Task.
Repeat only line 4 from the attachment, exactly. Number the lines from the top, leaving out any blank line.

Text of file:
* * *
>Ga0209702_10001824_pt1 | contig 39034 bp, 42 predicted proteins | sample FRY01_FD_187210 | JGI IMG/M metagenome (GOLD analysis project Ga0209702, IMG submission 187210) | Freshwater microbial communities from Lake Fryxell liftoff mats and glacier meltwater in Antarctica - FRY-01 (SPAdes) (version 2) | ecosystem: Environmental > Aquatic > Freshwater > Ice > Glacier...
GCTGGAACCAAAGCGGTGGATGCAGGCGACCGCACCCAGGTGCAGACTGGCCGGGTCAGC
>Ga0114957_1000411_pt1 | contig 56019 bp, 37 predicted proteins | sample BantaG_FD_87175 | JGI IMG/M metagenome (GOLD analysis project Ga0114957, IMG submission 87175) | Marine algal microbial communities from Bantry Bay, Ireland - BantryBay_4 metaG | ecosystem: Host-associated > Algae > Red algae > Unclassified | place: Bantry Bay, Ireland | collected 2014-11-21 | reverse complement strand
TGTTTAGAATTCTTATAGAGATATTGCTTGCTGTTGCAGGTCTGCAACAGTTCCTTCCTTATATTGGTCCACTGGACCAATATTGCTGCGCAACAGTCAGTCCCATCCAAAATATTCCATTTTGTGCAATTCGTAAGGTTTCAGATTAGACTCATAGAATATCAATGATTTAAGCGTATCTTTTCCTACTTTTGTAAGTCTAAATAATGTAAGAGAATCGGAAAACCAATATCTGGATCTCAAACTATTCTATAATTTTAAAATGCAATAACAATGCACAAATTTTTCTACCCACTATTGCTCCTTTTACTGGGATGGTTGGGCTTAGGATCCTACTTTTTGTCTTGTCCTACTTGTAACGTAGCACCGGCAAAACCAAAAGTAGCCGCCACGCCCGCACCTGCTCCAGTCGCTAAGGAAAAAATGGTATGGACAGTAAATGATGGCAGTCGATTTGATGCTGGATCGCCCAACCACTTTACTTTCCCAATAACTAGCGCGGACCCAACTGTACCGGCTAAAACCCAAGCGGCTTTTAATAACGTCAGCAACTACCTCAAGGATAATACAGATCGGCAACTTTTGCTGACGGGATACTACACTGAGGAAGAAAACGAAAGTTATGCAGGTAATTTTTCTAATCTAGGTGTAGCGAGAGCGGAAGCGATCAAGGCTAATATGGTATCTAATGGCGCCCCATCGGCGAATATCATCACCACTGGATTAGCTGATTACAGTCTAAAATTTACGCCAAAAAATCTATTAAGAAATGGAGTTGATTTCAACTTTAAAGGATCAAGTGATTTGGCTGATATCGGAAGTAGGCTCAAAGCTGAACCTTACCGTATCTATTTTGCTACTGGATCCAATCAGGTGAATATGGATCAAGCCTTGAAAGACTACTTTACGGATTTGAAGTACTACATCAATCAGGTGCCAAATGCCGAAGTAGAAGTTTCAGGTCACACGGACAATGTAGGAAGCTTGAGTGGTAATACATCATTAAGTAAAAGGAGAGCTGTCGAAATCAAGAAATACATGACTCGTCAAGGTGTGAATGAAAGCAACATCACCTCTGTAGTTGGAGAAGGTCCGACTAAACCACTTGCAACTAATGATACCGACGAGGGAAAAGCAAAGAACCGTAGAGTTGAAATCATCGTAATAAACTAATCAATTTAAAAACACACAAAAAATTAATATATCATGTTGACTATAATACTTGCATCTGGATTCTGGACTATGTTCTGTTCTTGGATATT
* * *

TGTTTAGAATTCTTATAGAGATATTGCTTGCTGTTGCAGGTCTGCAACAGTTCCTTCCTTATATTGGTCCACTGGACCAATATTGCTGCGCAACAGTCAGTCCCATCCAAAATATTCCATTTTGTGCAATTCGTAAGGTTTCAGATTAGACTCATAGAATATCAATGATTTAAGCGTATCTTTTCCTACTTTTGTAAGTCTAAATAATGTAAGAGAATCGGAAAACCAATATCTGGATCTCAAACTATTCTATAATTTTAAAATGCAATAACAATGCACAAATTTTTCTACCCACTATTGCTCCTTTTACTGGGATGGTTGGGCTTAGGATCCTACTTTTTGTCTTGTCCTACTTGTAACGTAGCACCGGCAAAACCAAAAGTAGCCGCCACGCCCGCACCTGCTCCAGTCGCTAAGGAAAAAATGGTATGGACAGTAAATGATGGCAGTCGATTTGATGCTGGATCGCCCAACCACTTTACTTTCCCAATAACTAGCGCGGACCCAACTGTACCGGCTAAAACCCAAGCGGCTTTTAATAACGTCAGCAACTACCTCAAGGATAATACAGATCGGCAACTTTTGCTGACGGGATACTACACTGAGGAAGAAAACGAAAGTTATGCAGGTAATTTTTCTAATCTAGGTGTAGCGAGAGCGGAAGCGATCAAGGCTAATATGGTATCTAATGGCGCCCCATCGGCGAATATCATCACCACTGGATTAGCTGATTACAGTCTAAAATTTACGCCAAAAAATCTATTAAGAAATGGAGTTGATTTCAACTTTAAAGGATCAAGTGATTTGGCTGATATCGGAAGTAGGCTCAAAGCTGAACCTTACCGTATCTATTTTGCTACTGGATCCAATCAGGTGAATATGGATCAAGCCTTGAAAGACTACTTTACGGATTTGAAGTACTACATCAATCAGGTGCCAAATGCCGAAGTAGAAGTTTCAGGTCACACGGACAATGTAGGAAGCTTGAGTGGTAATACATCATTAAGTAAAAGGAGAGCTGTCGAAATCAAGAAATACATGACTCGTCAAGGTGTGAATGAAAGCAACATCACCTCTGTAGTTGGAGAAGGTCCGACTAAACCACTTGCAACTAATGATACCGACGAGGGAAAAGCAAAGAACCGTAGAGTTGAAATCATCGTAATAAACTAATCAATTTAAAAACACACAAAAAATTAATATATCATGTTGACTATAATACTTGCATCTGGATTCTGGACTATGTTCTGTTCTTGGATATT